2009-12-04 / Sports

Timmons Brings Maturity To Young A's Team

By Howard Schwach

KC Timmons takes his turn during a New York Aviators pre-game practice. KC Timmons takes his turn during a New York Aviators pre-game practice. KC Timmons is like a duck out of water on a young professional hockey team made up primarily of young hotshots looking to make it to the Nation - al Hockey League.

Timmons, at 29-years-of-age, is at least six years older than all of his New York Aviators teammates. As for the big team, he has been there, done that, and likes it just fine playing at Aviator Sports in Brooklyn alongside line-mates who could be his younger brothers.

"I love it here, playing with these guys," Timmons says. "I wanted to live in New York and to work here, and this new professional league gives me the best of everything."

Timmons, who is from Victoria, Brit - ish Columbia, first found the city when he was playing with the AHL's Her - shey Bears, a high minor league team affiliated with the NHL's Color ado Avalanche.

Timmons was drafted out of the Canadian junior leagues in the fifth round of the 1988 league entry draft.

Considered by many to be a defenseminded forward, Timmons spent three years at Hershey, only one step from the big league.

Timmons spoke with The Wave after a recent game. Timmons spoke with The Wave after a recent game. From there, he took a step backward to the Quad City Mallards.

Perhaps realizing that he was not destined for a shot at the big team, Tim mons moved to Europe, where he played for teams in England and Holland, playing respectably, but not well enough to warrant a shot at the NHL.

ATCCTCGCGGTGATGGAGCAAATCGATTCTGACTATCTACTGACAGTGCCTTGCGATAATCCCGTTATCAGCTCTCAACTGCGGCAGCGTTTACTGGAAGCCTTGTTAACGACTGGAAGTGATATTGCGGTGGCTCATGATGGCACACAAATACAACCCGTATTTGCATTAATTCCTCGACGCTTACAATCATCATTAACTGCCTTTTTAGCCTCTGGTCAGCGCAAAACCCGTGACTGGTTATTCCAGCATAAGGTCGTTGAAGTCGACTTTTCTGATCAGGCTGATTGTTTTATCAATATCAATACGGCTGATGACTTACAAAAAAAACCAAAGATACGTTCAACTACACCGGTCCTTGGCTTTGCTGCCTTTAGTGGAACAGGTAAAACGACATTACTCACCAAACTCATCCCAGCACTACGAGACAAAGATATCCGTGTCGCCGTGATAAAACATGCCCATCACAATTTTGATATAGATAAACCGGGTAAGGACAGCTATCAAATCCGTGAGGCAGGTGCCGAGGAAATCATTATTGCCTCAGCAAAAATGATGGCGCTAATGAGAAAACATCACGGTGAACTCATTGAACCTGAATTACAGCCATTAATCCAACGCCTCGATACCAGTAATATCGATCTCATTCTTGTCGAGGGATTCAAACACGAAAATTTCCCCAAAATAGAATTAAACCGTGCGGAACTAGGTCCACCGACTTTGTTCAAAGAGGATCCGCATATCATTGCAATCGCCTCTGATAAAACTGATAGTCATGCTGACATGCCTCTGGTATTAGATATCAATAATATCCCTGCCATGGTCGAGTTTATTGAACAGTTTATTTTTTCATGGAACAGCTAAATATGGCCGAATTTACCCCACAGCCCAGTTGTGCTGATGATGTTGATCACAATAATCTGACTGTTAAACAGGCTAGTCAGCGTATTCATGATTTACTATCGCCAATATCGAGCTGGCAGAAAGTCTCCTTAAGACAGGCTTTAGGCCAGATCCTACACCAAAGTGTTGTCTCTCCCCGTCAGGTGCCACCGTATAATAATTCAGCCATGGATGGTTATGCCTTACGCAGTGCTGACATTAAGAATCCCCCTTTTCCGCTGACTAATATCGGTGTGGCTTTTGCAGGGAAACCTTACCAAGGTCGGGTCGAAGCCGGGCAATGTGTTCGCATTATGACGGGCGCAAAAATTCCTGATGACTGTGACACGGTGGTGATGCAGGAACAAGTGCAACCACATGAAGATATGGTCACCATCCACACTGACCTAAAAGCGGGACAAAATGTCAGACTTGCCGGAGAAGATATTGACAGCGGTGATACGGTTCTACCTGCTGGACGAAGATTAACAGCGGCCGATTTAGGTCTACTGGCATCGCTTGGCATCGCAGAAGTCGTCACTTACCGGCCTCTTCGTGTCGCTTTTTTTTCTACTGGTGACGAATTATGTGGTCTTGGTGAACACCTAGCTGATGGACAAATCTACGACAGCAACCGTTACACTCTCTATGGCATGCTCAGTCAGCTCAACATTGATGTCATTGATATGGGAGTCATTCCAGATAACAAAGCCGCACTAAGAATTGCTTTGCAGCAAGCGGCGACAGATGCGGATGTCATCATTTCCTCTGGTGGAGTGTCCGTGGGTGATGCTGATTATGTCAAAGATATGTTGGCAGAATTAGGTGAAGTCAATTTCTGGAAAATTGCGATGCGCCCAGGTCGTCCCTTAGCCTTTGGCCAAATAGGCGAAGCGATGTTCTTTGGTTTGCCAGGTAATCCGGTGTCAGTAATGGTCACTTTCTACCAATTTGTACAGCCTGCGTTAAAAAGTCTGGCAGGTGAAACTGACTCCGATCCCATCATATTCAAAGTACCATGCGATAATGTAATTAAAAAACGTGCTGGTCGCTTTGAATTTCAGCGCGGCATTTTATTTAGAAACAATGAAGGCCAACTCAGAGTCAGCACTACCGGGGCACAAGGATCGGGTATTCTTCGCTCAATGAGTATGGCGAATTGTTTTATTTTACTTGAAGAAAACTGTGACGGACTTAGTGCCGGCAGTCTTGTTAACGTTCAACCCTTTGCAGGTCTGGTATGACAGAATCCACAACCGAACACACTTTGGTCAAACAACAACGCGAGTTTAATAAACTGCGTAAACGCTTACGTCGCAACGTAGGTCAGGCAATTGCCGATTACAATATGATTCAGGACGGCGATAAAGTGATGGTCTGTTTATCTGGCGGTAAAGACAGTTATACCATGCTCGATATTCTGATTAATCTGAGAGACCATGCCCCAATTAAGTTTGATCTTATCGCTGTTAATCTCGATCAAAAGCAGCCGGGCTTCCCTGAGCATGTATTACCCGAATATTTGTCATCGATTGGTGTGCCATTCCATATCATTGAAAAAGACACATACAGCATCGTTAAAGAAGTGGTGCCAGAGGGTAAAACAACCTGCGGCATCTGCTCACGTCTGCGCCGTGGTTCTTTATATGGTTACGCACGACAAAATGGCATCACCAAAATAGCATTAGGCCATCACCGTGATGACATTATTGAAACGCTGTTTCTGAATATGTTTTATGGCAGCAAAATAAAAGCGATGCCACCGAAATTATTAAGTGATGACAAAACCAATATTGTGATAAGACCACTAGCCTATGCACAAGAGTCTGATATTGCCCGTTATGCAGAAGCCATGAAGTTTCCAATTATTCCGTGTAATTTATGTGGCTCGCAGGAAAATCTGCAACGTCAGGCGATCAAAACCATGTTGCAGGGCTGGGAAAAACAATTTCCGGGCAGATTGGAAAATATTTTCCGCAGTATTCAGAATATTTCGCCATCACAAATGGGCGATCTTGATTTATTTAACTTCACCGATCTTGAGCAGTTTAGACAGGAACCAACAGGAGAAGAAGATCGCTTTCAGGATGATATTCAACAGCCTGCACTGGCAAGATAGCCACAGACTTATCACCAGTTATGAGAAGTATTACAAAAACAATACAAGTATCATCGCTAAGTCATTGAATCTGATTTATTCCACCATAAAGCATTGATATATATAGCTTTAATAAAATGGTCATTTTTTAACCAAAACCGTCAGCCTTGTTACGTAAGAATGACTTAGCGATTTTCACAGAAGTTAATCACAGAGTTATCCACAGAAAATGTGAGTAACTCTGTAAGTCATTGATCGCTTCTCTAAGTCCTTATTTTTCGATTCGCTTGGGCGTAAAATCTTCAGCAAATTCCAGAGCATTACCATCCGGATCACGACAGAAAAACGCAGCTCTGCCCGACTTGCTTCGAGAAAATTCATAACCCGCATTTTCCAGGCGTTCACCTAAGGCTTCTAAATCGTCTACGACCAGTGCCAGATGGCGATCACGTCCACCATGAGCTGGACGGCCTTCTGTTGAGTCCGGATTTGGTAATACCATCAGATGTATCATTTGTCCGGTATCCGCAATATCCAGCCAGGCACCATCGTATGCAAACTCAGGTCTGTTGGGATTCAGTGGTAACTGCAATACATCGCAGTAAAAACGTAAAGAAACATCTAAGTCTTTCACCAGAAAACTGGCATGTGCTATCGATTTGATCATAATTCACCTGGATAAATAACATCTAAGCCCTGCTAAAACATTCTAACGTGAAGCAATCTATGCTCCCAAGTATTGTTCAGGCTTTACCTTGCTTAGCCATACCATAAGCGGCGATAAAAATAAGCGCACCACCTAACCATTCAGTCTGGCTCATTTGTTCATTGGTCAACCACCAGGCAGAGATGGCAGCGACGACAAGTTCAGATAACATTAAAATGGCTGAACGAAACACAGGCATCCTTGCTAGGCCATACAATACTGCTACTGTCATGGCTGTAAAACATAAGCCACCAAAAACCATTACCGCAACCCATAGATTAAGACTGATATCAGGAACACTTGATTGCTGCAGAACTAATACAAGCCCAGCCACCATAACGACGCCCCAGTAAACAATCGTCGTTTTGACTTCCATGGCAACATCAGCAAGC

That's when he decided that he had enough of hockey.

He moved to New York City and got a job at a recording studio in Man - hattan.

"I had just about given up on playing professional hockey again, until I got an email from my dad in Canada, tell - ing me about the new hockey league, the NEPHL that had a team in Brook - lyn, he said. "I found out that the team was holding an open tryout, and here I am."

He says that life it great. He lives in Carroll Gardens in Brooklyn, works in Manhattan and spends his nights and weekends playing hockey for the Avi - ators.

"This is the most fun I have had in a long time," he said. "I love the intensity of the young kids. I used to be that way."

He regularly plays on a line with Mike Christensen and Jess Felten, two favorites who are back from last year's Brooklyn Aces, the former team that played at Aviator until the league folded at the end of the last season.

Both of those players are nearly a decade younger than Timmons.

Timmons quickly became a team leader and was recently named assistant captain by head coach Rob Miller.

"I'll stay here in Brooklyn forever," he said. "I just hope that the league keeps playing here at Aviator."

Sources say that the new league is close to merging with the older All- American Hockey League, which has six teams playing in the Chicago, Illinois area.

At least two of the teams from that league will soon come to Brooklyn to play against the Aviators.

Next year, sources say, a New Jersey team will join with the Aviators, the Connecticut C-Men and the Rhode Island Storm to form an eastern division for the AAHL. Then, the league will play an integrated schedule, with the eastern teams making a western swing and the middle-westerners coming to Brooklyn on a regular schedule.

"That should be exciting, and great for the team," Timmons said. "I'm look-

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